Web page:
Originally Posted by callistov42
Just repowered my boat with a new Yanmar
4JH-5E. The engine is not broken in yet. It only has 3 hours on it now. It is smoking heavily. White smoke, not blue smoke. My mechanic says that it is fuel, not oil
. He says that the engine needs to be run and the rings need to settle in so the compression
will go up and burn the fuel better. I am going to take it out for four or five hours this weekend to run the engine under load. Does the smoking seem right?
I am also going through the brand new 4JH-5E break-in (I have two hours on the motor
, started Monday late afternoon), and am not having any problems with the motor
- it's burning well with a clean exhaust
. I'm running the motor at 2600 rpm
(recommendation from Yanmar was 4-500 RPM
under wide open throttle, which is supposed to be 3000 RPM). Yanmar wants this to be done for 10 hours before doing much else with the motor. Most importantly, do not run the engine at idle or low load.
Has your motor run under load during your 3 hours? If not, as per prior post, run the motor under load to seat the moving parts
- compression should then go up and the fuel should burn better.
Below is my quicky cheat sheet for diesel exhaust
color (stolen from here http://www.uniteddiesel.co.uk/diesel-engine-smoke.php):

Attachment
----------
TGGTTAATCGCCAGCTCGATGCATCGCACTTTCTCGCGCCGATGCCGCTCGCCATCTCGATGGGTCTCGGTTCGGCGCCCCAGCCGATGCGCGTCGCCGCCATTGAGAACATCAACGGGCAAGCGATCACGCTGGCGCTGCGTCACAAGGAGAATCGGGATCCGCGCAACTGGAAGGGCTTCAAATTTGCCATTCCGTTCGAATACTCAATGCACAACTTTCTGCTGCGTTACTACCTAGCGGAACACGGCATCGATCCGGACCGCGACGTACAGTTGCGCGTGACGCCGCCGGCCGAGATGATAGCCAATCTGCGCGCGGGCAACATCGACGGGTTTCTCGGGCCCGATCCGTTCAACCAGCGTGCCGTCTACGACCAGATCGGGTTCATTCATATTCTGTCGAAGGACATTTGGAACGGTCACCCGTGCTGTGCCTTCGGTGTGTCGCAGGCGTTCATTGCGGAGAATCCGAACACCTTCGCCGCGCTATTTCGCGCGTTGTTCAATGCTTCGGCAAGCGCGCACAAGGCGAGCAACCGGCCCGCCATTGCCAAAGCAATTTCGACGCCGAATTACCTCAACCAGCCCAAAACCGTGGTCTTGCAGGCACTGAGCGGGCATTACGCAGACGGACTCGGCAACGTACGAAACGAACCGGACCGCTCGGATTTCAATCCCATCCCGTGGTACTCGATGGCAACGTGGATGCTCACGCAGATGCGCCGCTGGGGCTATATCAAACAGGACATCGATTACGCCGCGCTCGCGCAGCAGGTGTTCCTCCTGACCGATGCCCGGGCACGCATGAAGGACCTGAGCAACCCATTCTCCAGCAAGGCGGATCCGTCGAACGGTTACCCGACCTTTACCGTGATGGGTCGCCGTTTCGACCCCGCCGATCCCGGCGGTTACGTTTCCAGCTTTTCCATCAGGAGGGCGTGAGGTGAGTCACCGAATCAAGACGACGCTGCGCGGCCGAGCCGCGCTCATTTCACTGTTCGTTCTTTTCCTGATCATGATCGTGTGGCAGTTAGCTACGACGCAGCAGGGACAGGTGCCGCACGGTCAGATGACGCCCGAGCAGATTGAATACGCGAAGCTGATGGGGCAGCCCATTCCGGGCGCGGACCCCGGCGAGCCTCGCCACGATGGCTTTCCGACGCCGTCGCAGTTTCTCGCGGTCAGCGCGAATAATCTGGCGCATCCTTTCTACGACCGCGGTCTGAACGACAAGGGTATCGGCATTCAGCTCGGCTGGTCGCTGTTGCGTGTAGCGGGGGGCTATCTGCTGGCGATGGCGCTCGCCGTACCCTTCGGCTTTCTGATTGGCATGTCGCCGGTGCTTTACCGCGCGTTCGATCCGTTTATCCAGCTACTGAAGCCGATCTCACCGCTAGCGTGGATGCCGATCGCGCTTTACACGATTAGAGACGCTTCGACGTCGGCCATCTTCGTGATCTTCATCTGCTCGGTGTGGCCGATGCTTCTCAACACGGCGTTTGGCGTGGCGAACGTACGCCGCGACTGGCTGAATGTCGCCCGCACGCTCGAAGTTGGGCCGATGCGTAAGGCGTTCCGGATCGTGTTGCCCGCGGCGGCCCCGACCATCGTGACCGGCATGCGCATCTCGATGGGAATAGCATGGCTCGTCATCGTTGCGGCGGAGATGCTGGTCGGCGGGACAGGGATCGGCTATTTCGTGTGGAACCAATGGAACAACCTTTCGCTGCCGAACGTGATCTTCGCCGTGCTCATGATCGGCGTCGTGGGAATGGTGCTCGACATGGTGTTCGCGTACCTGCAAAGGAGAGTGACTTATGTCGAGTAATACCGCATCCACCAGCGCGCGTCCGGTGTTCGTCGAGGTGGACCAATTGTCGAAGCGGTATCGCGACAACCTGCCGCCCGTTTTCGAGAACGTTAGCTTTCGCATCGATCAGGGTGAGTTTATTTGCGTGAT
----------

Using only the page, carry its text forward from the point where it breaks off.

I sure hope your motor comes up nicely; it's been a rather expensive three month job on my end to get this far and I'm super happy that all is going well.
This is due to a air to fuel ratio imbalance, either the fuel system is delivering too much fuel into the engine or there is not enough clean air (oxygen ) a few things to look for :
- Faulty injectors (injectors need attention at about 100.000 to 120 000 miles)
- Faulty injector pump
- Dirty air cleaner
- Turbocharger or intercooler faulty
- Problems within cylinder head, valves clogged up due to faulty EGR (exhaust gas recycling unit)
Normally means that the fuel injected into the cylinder is not burning correctly. The smoke will burn your eyes.
- Engine/pump timing out
- Fuel starvation to the pump causing the pumps timing not to operate correctly
- Low engine compression
- Water/petrol in the fuel
The engine is burning engine oil
- Worn cylinders or piston rings
- Faulty valves or valve stem seals
- Engine over full with engine oil
- Faulty injector pump/lift pump allowing engine oil to be mixed with the diesel